Enema Exorcisms, Penis Stealing Witches, and 48 Other Demonic Accounts You Shouldn’t Read to Your Children on Halloween. Or Ever.

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For the past year or so I’ve been obsessed with the study of ecstatic religion and the phenomenon of spirit possession in antiquity and beyond. If I had to give a reason for my unwavering interest, it’d probably be two-fold: (1) ecstasy (a type of altered state of consciousness) is present in practically every religion, and (2) historical accounts of spirit induced behavior and exorcism are arguably the most captivating and obscene readings in existence.

It is this last point which I wish to demonstrate in this Halloween post – which probably shouldn’t even be called such since the stories below aren’t even scary. They’re mostly just plain “what the f***.” Though I suppose much of what you’ll encounter, like a description of Satan’s genitalia, is scary in the disturbing sense. But I’ll leave that up to you to decide.

So without further ado, here are just some of the many horrific accounts of spirit possession and obscene behavior I’ve come across in my exhaustive study. Note that these come straight from the secondary sources referenced below.

WARNING: THESE ARE NOT YOUR AVERAGE HALLOWEEN STORIES. IF YOU ARE EASILY OFFENDED GO READ SCARY STORIES BY ALVIN SCHWARTZ; THEY ARE FUN AND NOSTALGIC AND DO NOT INVOLVE SEX, GENITALIA, BODILY FLUIDS, OR INFANT-CANNIBALISM. ACCOMPANIED ARTWORK IS ALSO NSFW.

If you’d like to be fed more interesting nuggets on ecstatic religion and spirit possession, follow my tumblr page Belly Talkers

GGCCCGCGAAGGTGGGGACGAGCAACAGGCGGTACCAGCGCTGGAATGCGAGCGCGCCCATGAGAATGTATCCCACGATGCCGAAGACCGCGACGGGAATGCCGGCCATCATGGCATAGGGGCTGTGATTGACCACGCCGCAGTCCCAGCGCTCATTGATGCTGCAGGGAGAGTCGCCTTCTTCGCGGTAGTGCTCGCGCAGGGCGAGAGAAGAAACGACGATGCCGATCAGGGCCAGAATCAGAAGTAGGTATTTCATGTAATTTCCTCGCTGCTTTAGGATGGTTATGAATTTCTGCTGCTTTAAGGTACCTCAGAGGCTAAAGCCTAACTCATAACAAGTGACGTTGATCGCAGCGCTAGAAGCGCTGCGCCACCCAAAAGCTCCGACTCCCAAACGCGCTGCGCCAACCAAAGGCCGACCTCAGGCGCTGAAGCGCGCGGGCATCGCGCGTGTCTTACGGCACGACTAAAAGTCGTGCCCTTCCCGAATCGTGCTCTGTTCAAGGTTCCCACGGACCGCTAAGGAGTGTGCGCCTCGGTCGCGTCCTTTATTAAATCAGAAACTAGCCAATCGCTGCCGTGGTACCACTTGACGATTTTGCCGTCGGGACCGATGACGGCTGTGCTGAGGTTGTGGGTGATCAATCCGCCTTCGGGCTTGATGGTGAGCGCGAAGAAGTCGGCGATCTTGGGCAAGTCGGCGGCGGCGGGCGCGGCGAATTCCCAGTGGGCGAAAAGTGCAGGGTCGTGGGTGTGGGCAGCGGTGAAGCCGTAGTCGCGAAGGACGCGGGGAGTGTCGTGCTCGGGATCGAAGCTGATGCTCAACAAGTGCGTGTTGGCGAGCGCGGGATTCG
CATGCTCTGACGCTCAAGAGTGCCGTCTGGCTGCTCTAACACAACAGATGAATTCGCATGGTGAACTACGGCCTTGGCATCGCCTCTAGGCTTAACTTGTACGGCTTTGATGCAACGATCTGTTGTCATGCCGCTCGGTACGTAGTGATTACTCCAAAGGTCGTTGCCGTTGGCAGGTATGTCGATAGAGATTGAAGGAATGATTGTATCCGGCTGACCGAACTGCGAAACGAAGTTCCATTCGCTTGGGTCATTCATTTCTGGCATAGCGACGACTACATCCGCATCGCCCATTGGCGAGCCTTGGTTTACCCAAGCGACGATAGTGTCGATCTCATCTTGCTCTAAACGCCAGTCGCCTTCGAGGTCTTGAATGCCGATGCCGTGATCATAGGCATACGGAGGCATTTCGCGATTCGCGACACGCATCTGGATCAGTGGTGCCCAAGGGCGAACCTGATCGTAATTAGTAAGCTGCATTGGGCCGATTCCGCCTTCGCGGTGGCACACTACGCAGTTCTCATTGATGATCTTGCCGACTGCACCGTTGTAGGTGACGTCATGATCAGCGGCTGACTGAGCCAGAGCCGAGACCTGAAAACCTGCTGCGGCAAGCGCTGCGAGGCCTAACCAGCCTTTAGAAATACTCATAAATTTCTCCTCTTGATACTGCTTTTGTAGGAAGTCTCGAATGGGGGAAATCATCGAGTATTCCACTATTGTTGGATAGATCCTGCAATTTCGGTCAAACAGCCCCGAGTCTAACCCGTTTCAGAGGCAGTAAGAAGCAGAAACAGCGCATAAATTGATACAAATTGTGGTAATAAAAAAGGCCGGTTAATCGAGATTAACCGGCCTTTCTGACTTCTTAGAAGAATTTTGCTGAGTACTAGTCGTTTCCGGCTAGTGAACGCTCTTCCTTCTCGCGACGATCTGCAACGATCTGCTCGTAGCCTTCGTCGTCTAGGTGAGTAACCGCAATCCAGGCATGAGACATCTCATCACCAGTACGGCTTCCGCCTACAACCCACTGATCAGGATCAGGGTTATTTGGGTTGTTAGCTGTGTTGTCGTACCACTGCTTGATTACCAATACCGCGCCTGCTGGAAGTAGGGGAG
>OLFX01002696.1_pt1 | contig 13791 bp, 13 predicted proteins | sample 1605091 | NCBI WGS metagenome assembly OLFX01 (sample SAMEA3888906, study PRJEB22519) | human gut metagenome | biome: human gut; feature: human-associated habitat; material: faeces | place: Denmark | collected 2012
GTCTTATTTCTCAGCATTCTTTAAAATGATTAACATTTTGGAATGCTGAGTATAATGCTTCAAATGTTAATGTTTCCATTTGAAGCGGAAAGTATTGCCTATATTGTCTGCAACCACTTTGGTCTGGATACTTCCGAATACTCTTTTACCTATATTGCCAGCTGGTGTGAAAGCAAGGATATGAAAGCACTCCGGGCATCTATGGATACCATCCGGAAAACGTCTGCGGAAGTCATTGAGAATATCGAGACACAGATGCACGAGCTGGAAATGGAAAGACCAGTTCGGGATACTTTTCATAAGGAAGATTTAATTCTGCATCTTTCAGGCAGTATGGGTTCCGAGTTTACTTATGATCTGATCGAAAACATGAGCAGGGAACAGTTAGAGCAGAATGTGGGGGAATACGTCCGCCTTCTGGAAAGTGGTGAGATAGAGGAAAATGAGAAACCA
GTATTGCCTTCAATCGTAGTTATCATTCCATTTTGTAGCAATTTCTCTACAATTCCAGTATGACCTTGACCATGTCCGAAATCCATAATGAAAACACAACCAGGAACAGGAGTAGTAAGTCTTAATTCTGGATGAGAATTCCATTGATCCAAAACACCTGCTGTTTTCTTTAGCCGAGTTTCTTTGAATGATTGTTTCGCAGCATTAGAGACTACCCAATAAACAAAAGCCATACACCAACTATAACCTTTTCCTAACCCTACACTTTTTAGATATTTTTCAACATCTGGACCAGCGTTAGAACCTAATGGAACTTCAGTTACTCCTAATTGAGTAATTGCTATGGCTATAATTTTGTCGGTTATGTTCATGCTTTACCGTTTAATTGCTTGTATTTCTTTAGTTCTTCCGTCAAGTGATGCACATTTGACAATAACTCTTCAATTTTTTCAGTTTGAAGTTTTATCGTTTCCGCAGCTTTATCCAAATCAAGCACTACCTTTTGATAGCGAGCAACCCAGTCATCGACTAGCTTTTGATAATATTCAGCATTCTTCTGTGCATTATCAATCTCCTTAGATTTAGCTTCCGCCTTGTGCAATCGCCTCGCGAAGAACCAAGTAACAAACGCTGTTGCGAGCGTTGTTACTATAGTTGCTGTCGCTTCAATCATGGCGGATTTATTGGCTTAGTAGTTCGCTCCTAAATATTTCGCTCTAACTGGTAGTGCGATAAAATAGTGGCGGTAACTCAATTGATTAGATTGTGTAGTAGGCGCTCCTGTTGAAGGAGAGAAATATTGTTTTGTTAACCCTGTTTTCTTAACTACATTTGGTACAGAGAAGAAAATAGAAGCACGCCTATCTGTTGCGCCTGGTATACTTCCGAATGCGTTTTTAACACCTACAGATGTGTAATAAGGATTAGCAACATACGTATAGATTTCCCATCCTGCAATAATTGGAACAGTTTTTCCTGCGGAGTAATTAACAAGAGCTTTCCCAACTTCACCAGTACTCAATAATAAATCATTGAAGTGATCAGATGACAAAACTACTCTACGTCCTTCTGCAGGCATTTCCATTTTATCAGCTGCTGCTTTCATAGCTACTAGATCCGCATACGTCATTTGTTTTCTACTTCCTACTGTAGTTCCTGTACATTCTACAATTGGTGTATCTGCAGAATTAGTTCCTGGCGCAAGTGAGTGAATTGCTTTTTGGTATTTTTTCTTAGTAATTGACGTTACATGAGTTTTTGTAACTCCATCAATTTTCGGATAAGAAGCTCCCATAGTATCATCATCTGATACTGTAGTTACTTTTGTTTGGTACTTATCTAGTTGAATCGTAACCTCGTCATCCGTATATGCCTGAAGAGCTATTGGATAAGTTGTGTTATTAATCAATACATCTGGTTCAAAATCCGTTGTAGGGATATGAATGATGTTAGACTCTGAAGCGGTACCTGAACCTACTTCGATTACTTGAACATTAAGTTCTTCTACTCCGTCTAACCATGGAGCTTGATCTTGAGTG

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A Historical Analysis of the Resurrection of Jesus

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Since this post is a tad long and exhaustive scrolling can lead to carpal tunnel, feel free to jump to its following segments.

  1. Problems with the Gospels as Historical Accounts
  2. The Historical Validity of the Empty Tomb
  3. The Evolution of the Risen Jesus in Textual Tradition
  4. What Did the First Disciples Believe?
  5. Jesus as the Exalted Son of God by his Resurrection
  6. The Son of God in Historical Context
  7. Conclusion

Deleted Scenes: The Gospel of Peter’s account of Jesus emerging from the tomb

Sources and Further Reading

Problems With the Gospels as Historical Accounts

When I was a young tike my mom would occasionally put on for me the imperative cartoon for cool Catholics growing up in the 90s: Animated Stories from the New Testament on VHS. All I really recall learning from these tapes was that Jesus was an important man who was white, soft spoken, could perform magic tricks, and had women begging at feet. I’m happy to report that my understanding of the historical Jesus has grown with my height since then, eventually forcing me to accept the fact that these stories about him aren’t as simplistic and straightforward as many believers continue to claim. It wasn’t long ago I rediscovered the episodes of the cartoon online, finding it quite interesting how the writers attempted to weave together the gospels to construct a single, consistent account of Jesus’ life, death, and resurrection. Granted, if you were to quickly read through the gospels one by one, your memory would probably do the exact same thing, like a puzzle: remembering the story of Jesus as a single unit after having pieced together the different accounts – all while having payed little attention to pieces which turned out to be doublets or don’t fit together smoothly.

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